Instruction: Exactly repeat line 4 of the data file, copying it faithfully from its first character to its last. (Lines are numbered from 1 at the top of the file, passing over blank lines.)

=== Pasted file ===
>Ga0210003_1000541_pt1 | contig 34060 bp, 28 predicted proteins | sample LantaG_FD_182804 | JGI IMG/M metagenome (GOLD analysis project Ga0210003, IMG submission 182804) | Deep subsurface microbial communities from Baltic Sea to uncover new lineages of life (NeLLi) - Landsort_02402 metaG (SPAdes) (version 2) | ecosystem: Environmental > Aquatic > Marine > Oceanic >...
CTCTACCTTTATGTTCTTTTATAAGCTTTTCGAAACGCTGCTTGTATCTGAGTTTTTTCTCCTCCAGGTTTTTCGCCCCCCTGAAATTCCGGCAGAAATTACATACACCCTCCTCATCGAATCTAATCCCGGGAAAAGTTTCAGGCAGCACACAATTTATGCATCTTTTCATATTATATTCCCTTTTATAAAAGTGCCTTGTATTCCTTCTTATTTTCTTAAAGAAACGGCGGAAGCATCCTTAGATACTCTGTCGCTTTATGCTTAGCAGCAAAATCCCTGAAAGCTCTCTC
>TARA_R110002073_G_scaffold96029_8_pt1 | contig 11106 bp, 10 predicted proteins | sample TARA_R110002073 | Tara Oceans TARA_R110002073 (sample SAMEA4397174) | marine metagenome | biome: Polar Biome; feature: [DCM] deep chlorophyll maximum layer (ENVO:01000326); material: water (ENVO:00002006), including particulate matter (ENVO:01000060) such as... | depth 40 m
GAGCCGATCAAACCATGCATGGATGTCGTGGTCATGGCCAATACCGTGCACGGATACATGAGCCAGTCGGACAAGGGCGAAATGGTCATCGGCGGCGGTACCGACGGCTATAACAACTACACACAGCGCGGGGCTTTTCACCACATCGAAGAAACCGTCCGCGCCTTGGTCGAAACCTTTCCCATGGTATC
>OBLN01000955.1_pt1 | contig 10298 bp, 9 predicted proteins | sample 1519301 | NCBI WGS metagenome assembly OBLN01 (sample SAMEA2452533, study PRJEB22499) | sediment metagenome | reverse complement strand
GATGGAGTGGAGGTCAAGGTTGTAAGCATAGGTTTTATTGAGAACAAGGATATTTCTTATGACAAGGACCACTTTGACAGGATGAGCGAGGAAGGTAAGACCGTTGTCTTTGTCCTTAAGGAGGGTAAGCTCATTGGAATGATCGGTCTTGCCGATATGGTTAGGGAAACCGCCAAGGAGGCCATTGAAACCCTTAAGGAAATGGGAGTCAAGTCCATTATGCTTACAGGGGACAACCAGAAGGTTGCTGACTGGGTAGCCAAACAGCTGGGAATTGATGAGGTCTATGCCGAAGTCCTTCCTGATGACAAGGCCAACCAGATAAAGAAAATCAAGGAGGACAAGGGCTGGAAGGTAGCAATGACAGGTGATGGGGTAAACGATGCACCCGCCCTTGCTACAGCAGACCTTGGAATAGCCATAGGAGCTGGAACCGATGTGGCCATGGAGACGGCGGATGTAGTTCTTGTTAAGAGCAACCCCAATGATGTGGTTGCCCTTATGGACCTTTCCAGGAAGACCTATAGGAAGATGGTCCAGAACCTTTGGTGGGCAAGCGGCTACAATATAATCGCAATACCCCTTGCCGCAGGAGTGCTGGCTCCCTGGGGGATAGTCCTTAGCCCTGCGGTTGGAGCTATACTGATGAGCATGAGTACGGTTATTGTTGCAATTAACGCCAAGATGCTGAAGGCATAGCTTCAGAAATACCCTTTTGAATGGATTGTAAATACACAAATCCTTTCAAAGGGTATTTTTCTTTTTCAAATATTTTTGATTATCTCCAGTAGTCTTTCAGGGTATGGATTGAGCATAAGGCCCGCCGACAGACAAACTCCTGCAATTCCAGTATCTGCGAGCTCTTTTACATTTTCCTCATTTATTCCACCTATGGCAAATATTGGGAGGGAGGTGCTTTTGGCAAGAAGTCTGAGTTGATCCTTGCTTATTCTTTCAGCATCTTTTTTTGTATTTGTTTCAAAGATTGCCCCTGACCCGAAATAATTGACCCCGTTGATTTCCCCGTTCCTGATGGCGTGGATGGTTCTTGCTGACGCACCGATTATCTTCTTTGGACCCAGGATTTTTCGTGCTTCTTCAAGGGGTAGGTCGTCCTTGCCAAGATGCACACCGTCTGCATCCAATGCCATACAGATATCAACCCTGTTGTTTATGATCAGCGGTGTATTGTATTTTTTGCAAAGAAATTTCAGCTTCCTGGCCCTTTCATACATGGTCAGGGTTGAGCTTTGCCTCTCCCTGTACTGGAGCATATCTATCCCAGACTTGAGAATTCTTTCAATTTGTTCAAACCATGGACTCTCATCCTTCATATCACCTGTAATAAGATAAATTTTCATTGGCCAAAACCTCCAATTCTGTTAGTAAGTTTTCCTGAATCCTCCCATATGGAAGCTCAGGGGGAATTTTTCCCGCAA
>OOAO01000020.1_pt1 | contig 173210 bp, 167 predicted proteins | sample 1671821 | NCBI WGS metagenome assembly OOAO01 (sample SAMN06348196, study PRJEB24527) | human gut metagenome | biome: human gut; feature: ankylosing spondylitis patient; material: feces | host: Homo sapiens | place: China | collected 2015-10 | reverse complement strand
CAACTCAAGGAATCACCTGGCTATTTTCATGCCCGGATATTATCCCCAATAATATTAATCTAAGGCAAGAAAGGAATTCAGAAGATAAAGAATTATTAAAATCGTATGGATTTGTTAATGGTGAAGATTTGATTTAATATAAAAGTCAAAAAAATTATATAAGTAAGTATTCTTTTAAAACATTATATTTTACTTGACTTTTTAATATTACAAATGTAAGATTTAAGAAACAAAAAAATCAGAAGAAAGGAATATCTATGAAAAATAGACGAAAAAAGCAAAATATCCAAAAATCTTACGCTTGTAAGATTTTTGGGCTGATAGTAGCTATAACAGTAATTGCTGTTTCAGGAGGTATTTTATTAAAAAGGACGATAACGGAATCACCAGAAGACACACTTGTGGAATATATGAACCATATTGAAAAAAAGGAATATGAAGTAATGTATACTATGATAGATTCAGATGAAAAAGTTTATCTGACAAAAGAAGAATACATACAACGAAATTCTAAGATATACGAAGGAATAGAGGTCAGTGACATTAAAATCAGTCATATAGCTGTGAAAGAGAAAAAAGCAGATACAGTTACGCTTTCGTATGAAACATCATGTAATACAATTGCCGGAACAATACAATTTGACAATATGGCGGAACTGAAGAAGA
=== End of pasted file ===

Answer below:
GAGCCGATCAAACCATGCATGGATGTCGTGGTCATGGCCAATACCGTGCACGGATACATGAGCCAGTCGGACAAGGGCGAAATGGTCATCGGCGGCGGTACCGACGGCTATAACAACTACACACAGCGCGGGGCTTTTCACCACATCGAAGAAACCGTCCGCGCCTTGGTCGAAACCTTTCCCATGGTATC